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All the Gossip the High-Tech Industry Can Handle

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Technobabble

All the Gossip the High-Tech Industry Can Handle

By Jack Helbig

Go to any public high-tech event in Chicago--First Tuesday or BIGfrontier or ComDex-Chicago--and eventually you'll meet Ron May. A huge, jowly man with squinty, tired eyes and a wrinkled coat hanging open to accommodate his large belly, May leans on a cane as he limps around the room, his free hand partly extended as he shouts in his raspy voice, "Hi, I'm Ron May."

He pushes into every conversation, whether it's a tight circle or a loose one, interrupting whoever's speaking and going around the group asking, "Who are you? Who are you?"

He will then collect business cards from anyone who has one, glancing at them briefly before shoving them into his coat pocket and making a few mental notes. If he has happened on someone who's important to the Chicago high-tech community, he might hang around for a minute or so, listening or shooting in a question or two.

Sometimes he tries for a little hearty bonding conversation, though these attempts often fall flat--May is the king of the blurted-out inappropriate comment. "My God, Jack--when did you turn into such a fat fuck?" he asked me at a recent networking party. I'd known him casually in college, but hadn't seen him since the early 80s. "I've got an excuse--I've always been a fat fucker," he went on. "But you used to be thin. My God." He eyed my belly accusingly.

May, gadfly and rumormonger of Chicago's high-tech world, is publisher and chief reporter at the "May Report," an electronic newsletter he's been putting out since 1997 and now publishes five to seven times a week. It's a weird collection of stories, scoops, press releases reprinted verbatim, a few ads, and anonymous E-mails from disgruntled employees and board members spilling the beans about local companies. In recent months these letters have been filled with reports of layoffs that haven't yet made it into print and rumors of layoffs. "The 'May Report' is not an observer," he says. "It is a participant in the game. I'm an actor in the game."

May prides himself on his scoops and tries to stay one step ahead of everyone else, rushing to get stories out as soon as he has something hot or embarrassing. He was one of the first to report last fall that all was not going well at MarchFIRST, which filed for Chapter 11 protection on April 13. Last January he published in advance the access code to a private conference call set up by Mercantec's managers to discuss possible layoffs. "The call turned into a gabfest for 'May Report' readers," he says, chuckling. "There were maybe 50 of my readers on the line--all at the expense of Mercantec."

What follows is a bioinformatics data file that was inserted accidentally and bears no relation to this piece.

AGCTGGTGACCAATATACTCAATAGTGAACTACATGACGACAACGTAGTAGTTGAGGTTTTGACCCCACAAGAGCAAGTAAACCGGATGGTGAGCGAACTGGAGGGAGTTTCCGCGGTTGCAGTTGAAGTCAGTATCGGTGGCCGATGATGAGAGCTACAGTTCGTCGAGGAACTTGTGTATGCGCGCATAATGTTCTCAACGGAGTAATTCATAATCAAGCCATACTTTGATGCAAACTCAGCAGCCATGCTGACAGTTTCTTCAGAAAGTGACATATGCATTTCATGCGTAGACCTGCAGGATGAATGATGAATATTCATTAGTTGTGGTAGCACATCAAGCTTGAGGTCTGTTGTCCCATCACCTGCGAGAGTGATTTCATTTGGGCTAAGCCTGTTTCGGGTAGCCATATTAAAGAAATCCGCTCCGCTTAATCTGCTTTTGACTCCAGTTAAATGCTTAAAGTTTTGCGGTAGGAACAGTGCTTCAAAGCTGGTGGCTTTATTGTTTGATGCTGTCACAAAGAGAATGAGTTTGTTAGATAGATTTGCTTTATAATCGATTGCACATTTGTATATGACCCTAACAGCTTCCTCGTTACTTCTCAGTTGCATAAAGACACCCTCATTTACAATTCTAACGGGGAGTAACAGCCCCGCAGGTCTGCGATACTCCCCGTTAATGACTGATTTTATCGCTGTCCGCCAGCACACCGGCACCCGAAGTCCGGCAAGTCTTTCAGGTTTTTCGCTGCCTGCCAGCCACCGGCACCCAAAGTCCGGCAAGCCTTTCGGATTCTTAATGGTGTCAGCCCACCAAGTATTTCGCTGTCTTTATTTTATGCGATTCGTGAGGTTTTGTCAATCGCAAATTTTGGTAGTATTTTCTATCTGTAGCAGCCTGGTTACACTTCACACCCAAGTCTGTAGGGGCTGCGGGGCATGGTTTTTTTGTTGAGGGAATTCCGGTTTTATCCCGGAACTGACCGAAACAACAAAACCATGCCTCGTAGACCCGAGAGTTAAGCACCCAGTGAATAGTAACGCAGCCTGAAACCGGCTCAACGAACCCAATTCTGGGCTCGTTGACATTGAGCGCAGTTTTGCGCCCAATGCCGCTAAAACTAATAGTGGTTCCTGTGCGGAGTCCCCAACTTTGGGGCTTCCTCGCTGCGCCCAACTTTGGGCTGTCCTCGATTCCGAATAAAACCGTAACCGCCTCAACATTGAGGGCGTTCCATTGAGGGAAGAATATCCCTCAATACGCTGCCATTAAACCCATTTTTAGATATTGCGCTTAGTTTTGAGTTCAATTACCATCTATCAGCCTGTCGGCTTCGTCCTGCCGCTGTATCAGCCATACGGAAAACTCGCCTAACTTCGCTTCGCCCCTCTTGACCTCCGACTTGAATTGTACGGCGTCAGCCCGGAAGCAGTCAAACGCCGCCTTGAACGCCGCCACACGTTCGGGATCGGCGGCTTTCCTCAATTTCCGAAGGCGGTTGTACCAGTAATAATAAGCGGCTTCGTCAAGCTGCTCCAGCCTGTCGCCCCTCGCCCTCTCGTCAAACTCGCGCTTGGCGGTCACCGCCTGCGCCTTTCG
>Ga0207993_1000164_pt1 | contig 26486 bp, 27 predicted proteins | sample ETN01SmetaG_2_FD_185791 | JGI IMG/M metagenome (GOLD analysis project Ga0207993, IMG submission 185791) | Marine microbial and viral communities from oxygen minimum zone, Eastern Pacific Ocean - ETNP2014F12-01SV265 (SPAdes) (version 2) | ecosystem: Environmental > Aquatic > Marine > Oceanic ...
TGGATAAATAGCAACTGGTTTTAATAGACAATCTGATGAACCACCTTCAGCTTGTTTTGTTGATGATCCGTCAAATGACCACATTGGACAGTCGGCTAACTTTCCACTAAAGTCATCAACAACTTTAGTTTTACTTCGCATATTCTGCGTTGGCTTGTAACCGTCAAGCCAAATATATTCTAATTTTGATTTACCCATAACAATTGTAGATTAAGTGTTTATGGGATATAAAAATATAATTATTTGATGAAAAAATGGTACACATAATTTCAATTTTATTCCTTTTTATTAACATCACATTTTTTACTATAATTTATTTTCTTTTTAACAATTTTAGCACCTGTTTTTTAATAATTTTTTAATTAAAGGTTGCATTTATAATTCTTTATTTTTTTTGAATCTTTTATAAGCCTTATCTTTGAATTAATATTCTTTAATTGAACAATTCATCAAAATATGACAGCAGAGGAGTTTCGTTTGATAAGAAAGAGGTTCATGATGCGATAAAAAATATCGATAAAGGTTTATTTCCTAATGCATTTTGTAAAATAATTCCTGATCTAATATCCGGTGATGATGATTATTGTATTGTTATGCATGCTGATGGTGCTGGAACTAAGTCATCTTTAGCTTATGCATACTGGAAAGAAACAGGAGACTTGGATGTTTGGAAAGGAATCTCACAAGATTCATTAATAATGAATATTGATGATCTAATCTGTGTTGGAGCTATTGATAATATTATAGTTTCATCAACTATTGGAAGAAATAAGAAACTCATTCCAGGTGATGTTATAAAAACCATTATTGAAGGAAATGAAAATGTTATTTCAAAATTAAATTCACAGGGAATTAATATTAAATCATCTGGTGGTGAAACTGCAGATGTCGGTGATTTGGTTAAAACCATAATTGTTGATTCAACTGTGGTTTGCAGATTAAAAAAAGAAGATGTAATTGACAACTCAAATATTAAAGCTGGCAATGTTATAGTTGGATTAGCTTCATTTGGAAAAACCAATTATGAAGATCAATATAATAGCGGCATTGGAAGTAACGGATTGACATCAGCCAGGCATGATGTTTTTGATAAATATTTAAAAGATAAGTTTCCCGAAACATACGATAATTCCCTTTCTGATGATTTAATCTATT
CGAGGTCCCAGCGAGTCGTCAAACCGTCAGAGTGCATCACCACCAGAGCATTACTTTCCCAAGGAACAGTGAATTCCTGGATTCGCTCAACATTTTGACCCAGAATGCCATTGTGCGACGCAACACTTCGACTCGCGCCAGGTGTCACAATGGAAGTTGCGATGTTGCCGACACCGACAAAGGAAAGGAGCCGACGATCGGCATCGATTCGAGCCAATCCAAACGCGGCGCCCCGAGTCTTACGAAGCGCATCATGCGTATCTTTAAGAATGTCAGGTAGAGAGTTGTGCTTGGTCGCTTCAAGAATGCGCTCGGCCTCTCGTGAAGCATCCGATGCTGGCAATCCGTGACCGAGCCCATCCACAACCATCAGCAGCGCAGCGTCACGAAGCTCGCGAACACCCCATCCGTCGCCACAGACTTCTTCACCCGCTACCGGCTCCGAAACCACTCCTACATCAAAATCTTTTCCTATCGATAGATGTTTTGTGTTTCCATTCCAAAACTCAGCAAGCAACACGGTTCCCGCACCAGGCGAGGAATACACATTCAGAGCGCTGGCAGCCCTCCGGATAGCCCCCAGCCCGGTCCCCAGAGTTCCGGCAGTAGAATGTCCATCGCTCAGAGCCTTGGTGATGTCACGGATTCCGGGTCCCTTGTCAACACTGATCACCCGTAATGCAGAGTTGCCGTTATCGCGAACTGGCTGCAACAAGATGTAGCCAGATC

Stunts like that have made May both loved and hated in the high-tech community. And spoofed. "Is Ron May Possessed by Satan?" was the title of an article published on indignantonline.

com. "Observation of Ron and the May Report," the story said, "does bring up some frightening similarities to behaviors exhibited by people possessed by demons." On March 5, when May went in for an angiogram, "ePrairie," a "May Report" competitor, reported on the event, publishing images of his angiogram--supplied by May--and writing that he'd gone into the hospital to prove "he has a heart."

May, who says the "May Report" is the result of "taking my neurotic Jewish family and bottling it," claims to be descended from a long line of gossips. His paternal grandmother, he says, "was the supreme gossip. But it was vicious gossip. When I was five years old, my oma tells me she loves me more than my other grandmother. The proof? She gave me more gifts." May, wanting to find out if it was true, repeated the story to his maternal grandmother, who fought all the time with his oma, to see how she'd react. "Ahhhh," he says, smiling, "the 'May Report' is born."

May's oma, a German-Jewish refugee who'd fled Germany when Hitler came to power, constantly caused mischief among her relatives. She seemed to delight in finding fault with her daughter-in-law's side of the family and in telling family secrets to the young May, knowing he would blurt them out on some public occasion. When May was eight she told him that his maternal grandmother had been married once before. May dutifully repeated this, gleefully telling his grandfather, "You're grandma's second husband!" When May was 19, his grandmother let slip that he wasn't his mother's first child, that she'd aborted a child before he was born--and she hinted that he could easily have been aborted as well. He ran to his mother and told her he was furious.

"I said at her funeral, 'Oma wasn't built for peace,'" he says. "If you needed to survive Hitler you wanted someone like her on your side. But you didn't need someone like that in the normal course of affairs."